Enlisting associates from the Green Gang, Chiang mobilized Shanghai’s criminal underworld to root out communists all around the city. Not long after, Chiang told Blyuker, Borodin and the rest of the Soviet advisers to pack their bags.
The move shocked everyone. The Soviets were furious. They realized that they had severely underestimated Chiang. He wanted to show the world that his revolution was a Chinese revolution, and that he wouldn’t be a pawn in Moscow’s games. But the violent move had consequences.
The rift widened between Chiang and Wang. Zhou escaped Shanghai along with many of his former students from Whampoa. They fled the cities for the countryside. They joined with other communists including Mao Zedong and Zhu De to form the Chinese Red Army.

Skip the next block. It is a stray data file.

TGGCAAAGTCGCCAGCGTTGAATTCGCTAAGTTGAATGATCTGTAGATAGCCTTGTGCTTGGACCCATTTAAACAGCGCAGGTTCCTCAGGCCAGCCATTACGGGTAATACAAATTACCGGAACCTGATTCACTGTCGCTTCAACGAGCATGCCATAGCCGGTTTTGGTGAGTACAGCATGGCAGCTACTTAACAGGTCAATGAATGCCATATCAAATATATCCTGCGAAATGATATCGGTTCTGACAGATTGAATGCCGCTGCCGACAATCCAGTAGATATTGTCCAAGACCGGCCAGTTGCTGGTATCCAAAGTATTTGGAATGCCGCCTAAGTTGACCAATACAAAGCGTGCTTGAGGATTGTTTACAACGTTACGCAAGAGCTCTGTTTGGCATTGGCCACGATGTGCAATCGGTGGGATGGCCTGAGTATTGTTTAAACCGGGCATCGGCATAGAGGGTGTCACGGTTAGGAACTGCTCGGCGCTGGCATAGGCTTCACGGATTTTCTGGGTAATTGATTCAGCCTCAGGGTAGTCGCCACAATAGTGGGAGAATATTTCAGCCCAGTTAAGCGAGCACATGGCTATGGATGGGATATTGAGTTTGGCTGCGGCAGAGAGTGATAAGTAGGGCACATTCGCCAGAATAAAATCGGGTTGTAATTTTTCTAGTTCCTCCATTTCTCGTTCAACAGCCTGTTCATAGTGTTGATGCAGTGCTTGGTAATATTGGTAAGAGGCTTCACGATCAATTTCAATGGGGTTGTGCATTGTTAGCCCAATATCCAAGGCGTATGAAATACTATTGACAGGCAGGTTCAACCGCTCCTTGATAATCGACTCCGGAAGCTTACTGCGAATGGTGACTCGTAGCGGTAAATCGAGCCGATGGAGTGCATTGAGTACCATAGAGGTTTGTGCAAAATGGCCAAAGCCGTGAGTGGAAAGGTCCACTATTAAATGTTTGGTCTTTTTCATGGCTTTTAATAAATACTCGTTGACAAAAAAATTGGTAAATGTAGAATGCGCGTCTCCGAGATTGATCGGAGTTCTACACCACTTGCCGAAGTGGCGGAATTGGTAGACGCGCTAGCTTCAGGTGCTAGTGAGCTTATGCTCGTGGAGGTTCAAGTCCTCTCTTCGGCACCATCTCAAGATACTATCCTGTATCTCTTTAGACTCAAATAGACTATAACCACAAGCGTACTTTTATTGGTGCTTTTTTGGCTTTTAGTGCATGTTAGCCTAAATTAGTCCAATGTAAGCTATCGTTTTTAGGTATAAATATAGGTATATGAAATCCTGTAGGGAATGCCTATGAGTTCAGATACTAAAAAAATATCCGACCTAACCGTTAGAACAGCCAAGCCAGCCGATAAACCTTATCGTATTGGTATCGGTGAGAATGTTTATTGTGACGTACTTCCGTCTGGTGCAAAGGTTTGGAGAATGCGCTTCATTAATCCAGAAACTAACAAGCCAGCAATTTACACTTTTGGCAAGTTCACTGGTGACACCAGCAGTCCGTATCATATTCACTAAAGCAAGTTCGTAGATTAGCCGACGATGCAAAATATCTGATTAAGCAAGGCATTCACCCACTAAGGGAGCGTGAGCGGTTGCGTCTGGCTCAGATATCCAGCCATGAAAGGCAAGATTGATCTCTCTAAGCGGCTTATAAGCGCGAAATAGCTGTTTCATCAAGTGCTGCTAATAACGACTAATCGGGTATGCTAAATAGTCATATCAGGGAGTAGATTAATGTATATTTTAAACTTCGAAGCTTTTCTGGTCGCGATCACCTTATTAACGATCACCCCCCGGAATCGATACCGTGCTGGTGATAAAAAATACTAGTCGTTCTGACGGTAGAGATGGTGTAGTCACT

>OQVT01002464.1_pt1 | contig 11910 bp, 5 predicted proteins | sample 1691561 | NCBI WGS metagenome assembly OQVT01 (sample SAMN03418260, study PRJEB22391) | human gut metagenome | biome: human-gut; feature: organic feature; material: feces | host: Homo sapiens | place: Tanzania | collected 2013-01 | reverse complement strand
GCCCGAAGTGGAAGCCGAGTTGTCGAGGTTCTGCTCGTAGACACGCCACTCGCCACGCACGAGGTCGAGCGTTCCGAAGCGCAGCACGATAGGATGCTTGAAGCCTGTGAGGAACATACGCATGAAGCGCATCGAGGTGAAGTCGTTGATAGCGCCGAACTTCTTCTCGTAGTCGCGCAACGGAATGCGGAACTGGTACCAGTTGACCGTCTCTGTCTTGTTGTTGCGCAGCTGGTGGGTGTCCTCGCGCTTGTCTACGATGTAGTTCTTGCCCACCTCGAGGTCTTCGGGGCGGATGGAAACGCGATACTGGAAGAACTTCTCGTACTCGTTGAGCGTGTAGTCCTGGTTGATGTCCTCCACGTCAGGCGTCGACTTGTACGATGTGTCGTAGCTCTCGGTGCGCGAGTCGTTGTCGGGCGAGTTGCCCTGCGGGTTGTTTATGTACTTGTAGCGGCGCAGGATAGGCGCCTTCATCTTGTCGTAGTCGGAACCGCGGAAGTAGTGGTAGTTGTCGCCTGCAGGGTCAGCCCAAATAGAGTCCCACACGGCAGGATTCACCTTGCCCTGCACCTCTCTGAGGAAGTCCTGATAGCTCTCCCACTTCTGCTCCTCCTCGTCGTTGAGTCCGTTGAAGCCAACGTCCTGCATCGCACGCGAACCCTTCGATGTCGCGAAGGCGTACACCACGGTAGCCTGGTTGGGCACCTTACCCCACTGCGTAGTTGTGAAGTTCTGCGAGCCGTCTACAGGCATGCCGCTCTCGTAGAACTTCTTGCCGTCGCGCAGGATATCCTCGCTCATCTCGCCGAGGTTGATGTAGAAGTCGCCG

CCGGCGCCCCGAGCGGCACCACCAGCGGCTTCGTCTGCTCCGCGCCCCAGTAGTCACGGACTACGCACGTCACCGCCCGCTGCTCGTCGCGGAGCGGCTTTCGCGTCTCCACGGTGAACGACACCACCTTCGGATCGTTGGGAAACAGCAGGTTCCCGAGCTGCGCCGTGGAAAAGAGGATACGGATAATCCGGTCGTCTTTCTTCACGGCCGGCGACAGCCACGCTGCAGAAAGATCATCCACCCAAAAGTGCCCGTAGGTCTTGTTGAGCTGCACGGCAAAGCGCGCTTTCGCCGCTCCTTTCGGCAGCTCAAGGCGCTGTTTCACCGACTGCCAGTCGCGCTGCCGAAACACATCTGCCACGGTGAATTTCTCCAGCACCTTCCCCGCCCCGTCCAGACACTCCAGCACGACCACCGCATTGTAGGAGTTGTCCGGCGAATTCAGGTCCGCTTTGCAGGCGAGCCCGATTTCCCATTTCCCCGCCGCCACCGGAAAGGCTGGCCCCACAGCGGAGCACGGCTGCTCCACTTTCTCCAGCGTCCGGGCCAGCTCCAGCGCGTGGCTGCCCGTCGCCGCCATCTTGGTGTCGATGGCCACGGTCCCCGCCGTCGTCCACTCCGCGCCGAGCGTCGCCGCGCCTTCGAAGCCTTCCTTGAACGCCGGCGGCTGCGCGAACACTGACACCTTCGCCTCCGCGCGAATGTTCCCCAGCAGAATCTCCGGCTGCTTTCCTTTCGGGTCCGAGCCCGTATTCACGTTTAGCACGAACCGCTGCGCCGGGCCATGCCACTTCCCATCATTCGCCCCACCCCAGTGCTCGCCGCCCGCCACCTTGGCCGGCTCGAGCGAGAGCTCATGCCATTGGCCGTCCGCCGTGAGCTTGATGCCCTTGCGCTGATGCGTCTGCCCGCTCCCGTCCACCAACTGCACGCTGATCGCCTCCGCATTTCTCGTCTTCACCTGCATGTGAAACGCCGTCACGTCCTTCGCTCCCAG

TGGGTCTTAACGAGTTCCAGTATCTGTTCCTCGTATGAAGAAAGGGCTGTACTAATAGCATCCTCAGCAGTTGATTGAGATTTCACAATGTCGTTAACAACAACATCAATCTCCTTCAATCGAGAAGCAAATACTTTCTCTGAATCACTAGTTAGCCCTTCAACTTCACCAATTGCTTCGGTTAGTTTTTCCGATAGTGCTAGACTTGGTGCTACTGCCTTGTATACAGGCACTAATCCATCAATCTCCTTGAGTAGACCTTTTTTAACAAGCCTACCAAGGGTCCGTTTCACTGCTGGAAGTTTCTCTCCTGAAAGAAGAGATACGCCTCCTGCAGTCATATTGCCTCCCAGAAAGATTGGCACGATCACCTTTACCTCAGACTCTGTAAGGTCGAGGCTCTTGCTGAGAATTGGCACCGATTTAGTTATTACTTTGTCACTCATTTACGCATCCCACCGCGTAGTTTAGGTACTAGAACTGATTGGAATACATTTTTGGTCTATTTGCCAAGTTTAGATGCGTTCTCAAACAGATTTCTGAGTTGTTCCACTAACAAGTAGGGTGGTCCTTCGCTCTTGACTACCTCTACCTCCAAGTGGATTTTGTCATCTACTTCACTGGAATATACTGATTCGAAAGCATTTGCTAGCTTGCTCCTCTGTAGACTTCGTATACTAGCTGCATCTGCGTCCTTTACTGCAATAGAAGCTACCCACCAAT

Chiang continued the Northern Expedition, which ended after Fengtian Army leader Grand Marshal Zhang Zuolin was assassinated by his Japanese backers in 1928. His son the Young Marshall Zhang Xueliang pledged himself and his soldiers to Chiang and the nationalists. Chiang became the Generalissimo, taking the reins from the KMT’s civilian leadership and assuming the role of China’s newest ruler. He established a new capital in Nanjing.
But there wasn’t peace. War now raged between the KMT and the CCP. After the Long March, in which communist rebels fled pursuing KMT troops to establish a base in Yanan, Zhou and other communist officers used Whampoa tactics and principles in training Chinese Red Army leaders.